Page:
Scala: Implementing Factory

In a previous post we explained the Design Pattern Factory Method and how it differs from the Builder Pattern. Now we will explain how to implement this pattern in Scala. However, first we need to learn a new concept in Scala: the Companion Objects.

Companion Object

Previously, we said that a Companion Object could be seen, from a Java point of view, as a Static Class.

A Companion Object is an Object that shares the same name and source file with another Class or Trait. A Trait could be seen as a Java Interface.

The Companion Object is useful for implementing utility methods, factories, apply and unapply methods…

When it does exist a Companion, the class is called Companion Class and the object is called Companion Object. This name’s collision is possible because they don’t share the same namespace. While classes are stored in the type namespace, objects are stored in the term namespace. You can read the Scala language specifications here.

Implementing Queue Factory in Java

We want to implement a factory that produces different types of shapes depending on the number of sides given.
First of all, we need the abstract class. In this example it could be an interface, but we could also add some other common properties as fill colour, line colour…

package com.wordpress.j2eethoughts.factory; public abstract class Shape { public abstract double getArea(); public abstract double getPerimeter(); }

We will work with two different kinds of shapes: triangle and rectangle. Here comes the code for Triangle:

package com.wordpress.j2eethoughts.factory; public class Triangle extends Shape { private double ab; private double bc; private double ac; public Triangle(double ab, double bc, double ac) { super(); this.ab = ab; this.bc = bc; this.ac = ac; } @Override /** * Heron's way */ public double getArea() { double s = getPerimeter()/2; return Math.sqrt(s*(s-ac)*(s-ab)*(s-bc)); } @Override public double getPerimeter() { return ab+bc+ac; } }

And this is the source for Rectangle:

package com.wordpress.j2eethoughts.factory; public class Rectangle extends Shape { private double height; private double length; public Rectangle(double height, double length){ super(); this.height = height; this.length = length; } @Override public double getArea() { return height*length; } @Override public double getPerimeter() { return (height*2)+(length*2); } }

And finally, the source of the factory:

package com.wordpress.j2eethoughts.factory; public class ShapeFactory { public static Shape getShape(double len1, double len2, double len3){ return new Triangle(len1,len2,len3); } public static Shape getShape(double len1, double len2){ return new Rectangle(len1,len2); } }

After this, we can test this classes with this little application:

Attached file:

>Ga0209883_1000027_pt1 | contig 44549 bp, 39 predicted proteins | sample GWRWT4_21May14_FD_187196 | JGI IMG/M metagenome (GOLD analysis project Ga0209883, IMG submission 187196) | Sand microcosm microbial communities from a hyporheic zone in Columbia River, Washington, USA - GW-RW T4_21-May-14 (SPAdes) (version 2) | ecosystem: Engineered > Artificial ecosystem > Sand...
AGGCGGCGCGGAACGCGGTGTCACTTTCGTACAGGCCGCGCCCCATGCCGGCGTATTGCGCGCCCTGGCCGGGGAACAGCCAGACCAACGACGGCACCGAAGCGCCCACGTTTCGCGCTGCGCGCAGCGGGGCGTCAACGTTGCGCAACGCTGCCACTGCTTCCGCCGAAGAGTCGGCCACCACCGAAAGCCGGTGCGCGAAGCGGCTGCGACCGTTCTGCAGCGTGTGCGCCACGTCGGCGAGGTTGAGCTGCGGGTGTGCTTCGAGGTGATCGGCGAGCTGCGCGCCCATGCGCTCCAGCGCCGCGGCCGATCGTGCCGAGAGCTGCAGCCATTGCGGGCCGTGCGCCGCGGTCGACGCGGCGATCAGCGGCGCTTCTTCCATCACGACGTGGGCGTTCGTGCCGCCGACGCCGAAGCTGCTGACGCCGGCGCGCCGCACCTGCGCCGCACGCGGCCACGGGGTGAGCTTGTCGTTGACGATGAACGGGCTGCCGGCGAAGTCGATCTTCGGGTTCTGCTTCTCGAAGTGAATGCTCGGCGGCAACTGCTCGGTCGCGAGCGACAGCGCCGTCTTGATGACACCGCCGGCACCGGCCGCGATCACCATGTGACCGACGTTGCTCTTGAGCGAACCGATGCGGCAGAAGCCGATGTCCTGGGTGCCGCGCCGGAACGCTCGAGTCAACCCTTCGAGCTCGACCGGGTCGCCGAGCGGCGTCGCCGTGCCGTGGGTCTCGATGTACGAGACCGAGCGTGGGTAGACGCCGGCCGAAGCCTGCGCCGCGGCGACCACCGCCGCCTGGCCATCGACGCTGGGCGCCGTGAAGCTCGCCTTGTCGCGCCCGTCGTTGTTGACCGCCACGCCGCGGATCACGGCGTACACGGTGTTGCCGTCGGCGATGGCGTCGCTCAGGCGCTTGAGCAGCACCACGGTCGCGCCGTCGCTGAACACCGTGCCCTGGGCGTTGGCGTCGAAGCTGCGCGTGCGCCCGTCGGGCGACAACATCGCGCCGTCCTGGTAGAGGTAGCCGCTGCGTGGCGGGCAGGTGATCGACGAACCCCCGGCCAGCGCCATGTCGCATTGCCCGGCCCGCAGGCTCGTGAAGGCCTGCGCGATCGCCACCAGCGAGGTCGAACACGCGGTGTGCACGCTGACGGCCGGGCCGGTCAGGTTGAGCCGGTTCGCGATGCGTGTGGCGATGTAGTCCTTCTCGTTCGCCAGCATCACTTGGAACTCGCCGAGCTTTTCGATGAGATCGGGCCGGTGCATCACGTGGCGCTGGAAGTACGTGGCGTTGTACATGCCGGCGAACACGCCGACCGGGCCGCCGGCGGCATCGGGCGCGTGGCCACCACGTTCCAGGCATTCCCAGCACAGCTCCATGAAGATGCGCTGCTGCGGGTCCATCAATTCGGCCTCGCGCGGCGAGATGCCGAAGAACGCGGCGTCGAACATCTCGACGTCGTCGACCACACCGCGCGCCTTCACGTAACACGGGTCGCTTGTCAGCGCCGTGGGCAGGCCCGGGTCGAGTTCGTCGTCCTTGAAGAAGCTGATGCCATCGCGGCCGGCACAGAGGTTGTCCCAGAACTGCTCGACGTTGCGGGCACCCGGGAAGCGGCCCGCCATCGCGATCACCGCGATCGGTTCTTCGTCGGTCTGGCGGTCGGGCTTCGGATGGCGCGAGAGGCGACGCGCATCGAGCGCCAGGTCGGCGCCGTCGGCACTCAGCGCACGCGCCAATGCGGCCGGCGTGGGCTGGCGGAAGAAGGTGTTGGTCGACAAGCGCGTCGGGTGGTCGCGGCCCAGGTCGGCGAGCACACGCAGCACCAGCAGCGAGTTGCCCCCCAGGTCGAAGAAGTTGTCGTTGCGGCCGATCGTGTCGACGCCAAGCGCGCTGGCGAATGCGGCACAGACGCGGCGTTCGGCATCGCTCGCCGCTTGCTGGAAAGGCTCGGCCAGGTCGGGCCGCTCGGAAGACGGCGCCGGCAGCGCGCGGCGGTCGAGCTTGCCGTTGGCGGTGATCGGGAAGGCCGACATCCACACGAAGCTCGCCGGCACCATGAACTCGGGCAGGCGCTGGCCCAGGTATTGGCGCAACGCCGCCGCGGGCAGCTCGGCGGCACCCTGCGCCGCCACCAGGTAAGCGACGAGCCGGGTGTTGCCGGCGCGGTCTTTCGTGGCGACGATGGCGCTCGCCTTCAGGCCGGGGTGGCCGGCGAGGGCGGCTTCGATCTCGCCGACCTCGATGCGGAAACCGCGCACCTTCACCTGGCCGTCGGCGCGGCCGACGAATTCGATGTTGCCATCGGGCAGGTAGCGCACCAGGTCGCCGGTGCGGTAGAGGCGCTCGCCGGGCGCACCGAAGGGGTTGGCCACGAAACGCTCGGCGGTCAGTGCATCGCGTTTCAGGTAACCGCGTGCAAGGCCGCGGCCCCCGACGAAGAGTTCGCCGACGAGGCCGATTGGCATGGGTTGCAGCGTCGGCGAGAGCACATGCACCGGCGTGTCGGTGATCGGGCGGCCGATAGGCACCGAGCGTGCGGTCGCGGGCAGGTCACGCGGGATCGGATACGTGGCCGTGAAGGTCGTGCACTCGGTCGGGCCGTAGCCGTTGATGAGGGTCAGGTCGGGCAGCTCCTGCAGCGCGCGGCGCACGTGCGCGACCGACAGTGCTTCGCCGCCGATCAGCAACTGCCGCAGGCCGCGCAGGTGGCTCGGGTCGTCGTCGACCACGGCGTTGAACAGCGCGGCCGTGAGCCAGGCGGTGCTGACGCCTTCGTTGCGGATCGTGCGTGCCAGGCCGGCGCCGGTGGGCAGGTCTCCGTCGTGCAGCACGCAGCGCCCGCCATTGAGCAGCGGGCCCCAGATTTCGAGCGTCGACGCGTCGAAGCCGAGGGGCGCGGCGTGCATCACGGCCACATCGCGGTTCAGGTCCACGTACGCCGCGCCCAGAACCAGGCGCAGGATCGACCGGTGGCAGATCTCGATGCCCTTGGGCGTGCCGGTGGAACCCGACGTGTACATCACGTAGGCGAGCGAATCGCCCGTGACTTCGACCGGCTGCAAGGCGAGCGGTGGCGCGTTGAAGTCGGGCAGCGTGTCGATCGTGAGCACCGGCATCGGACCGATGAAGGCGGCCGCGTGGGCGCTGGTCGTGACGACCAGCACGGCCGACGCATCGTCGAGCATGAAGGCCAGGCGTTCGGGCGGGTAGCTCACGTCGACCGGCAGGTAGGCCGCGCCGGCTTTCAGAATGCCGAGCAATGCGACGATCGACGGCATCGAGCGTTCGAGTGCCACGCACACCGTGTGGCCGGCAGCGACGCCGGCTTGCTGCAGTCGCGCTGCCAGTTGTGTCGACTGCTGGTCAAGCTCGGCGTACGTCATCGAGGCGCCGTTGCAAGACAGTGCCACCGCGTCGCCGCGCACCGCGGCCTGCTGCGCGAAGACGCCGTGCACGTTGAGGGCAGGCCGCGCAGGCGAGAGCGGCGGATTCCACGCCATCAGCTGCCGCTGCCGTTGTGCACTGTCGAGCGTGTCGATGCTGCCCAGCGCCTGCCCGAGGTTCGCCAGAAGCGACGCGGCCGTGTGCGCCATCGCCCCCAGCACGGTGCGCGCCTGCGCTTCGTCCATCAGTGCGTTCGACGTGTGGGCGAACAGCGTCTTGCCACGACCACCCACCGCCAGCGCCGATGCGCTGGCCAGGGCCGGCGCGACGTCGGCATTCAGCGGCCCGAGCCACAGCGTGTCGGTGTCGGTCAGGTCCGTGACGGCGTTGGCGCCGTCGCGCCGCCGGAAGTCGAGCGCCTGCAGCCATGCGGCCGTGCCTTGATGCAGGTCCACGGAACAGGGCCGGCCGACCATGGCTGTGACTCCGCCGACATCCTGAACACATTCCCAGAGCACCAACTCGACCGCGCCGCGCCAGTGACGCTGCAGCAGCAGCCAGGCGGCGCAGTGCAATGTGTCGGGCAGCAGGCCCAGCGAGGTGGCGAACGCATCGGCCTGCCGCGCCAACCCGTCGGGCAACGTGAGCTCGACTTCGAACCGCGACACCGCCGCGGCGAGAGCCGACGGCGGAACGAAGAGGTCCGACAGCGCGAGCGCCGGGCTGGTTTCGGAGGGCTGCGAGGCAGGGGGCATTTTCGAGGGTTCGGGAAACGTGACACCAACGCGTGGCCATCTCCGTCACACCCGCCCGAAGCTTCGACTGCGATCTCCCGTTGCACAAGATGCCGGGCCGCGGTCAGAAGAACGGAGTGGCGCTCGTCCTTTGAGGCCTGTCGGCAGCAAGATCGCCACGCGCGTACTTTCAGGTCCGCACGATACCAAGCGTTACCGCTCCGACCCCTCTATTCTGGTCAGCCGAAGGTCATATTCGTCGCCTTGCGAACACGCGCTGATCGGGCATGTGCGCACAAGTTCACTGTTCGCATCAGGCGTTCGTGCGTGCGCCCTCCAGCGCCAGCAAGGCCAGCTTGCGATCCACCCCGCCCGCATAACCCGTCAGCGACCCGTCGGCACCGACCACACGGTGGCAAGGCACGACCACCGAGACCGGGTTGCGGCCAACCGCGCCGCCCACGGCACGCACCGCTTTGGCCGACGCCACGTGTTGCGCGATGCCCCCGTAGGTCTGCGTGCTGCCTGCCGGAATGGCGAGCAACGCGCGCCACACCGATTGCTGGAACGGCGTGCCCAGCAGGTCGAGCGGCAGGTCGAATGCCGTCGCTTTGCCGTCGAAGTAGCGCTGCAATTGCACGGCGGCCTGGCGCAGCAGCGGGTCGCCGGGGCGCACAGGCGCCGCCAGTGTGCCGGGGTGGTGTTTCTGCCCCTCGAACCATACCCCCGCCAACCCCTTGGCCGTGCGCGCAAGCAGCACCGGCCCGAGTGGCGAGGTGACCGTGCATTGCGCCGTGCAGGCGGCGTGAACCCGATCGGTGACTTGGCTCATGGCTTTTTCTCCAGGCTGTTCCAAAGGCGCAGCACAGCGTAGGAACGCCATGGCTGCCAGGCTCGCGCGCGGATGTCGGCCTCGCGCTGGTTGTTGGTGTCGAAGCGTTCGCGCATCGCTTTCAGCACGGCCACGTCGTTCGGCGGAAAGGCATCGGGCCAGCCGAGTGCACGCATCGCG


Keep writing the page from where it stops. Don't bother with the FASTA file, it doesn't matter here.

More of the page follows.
package com.wordpress.j2eethoughts.factory; public class Main { public static void main(String[] args) { Shape sh1 = ShapeFactory.getShape(32.34, 23); System.out.println(sh1.getArea()); System.out.println(sh1.getPerimeter()); Shape sh2 = ShapeFactory.getShape(5, 3, 4); System.out.println(sh2.getArea()); System.out.println(sh2.getPerimeter()); } }

Implementing Queue Factory in Scala

If we want to implement this shape factory in Scala we will need only one source file. We will use a companion class Shape and a companion object Shape, this last one will act as a factory. Therefore, the concrete implementations of Shape will be private classes of the companion object. With this approach, we hide any concrete implementation of Shape from the client.

This is the source code for the companion class and object.

package com.wordpress.j2eethoughts.queue import scala.Math.sqrt abstract class Shape { def perimeter : Double def area : Double } object Shape { private class Triangle (ab : Double, bc : Double, ac : Double) extends Shape{ override val perimeter = ab + bc + ac private val s = perimeter / 2 override val area = sqrt(s*(s-ac)*(s-ab)*(s-bc)) } private class Rectangle (height : Double, length : Double) extends Shape{ override val perimeter = height * 2 + length * 2 override val area = height * length } def apply(ab : Double, bc : Double, ac : Double) : Shape = new Triangle(ab,bc,ac) def apply(height : Double, length : Double) : Shape = new Rectangle(height,length) }

I would like to make some considerations about this implementation. When we override a method, the keyword override is mandatory, it won’t compile if it’s not included. Furthermore, it’s possible to override a method with a variable. If you look at the concrete classes, the abstract methods defined in Shape are overridden with a val.

Now we will test the Shape Factory:

package com.wordpress.j2eethoughts.queue object Main { def main(args : Array[String]) : Unit = { val sh1 = Shape (32.34, 23) println(sh1.area) println(sh1.perimeter) val sh2 = Shape (3,4,5) println(sh2.area) println(sh2.perimeter) } }
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4 Responses

  1. Mr Josep Lluis, you surprise me every day. And you have shown me that you’re a great friend. Thanks!

  2. […] This post was mentioned on Twitter by Richard Laksana, scopedog. scopedog said: Scala: Implementing Factory « All-Code-Edges: Java, Scala and Design Patterns http://htn.to/nMTewK […]

  3. Hi,
    You can change those “def elem” functions to “def apply”, and get a little more brief and “idiomatic”:

    scala> Shape(1,2,3)
    res0: Shape = Shape$Triangle@7c2f5dda

    scala> Shape(1,2)
    res1: Shape = Shape$Rectangle@7d8aecf1

    This is how Scala collection initializers work. Thanks for blogging!

  4. Thanks for the hint Adam,
    I have updated the post.

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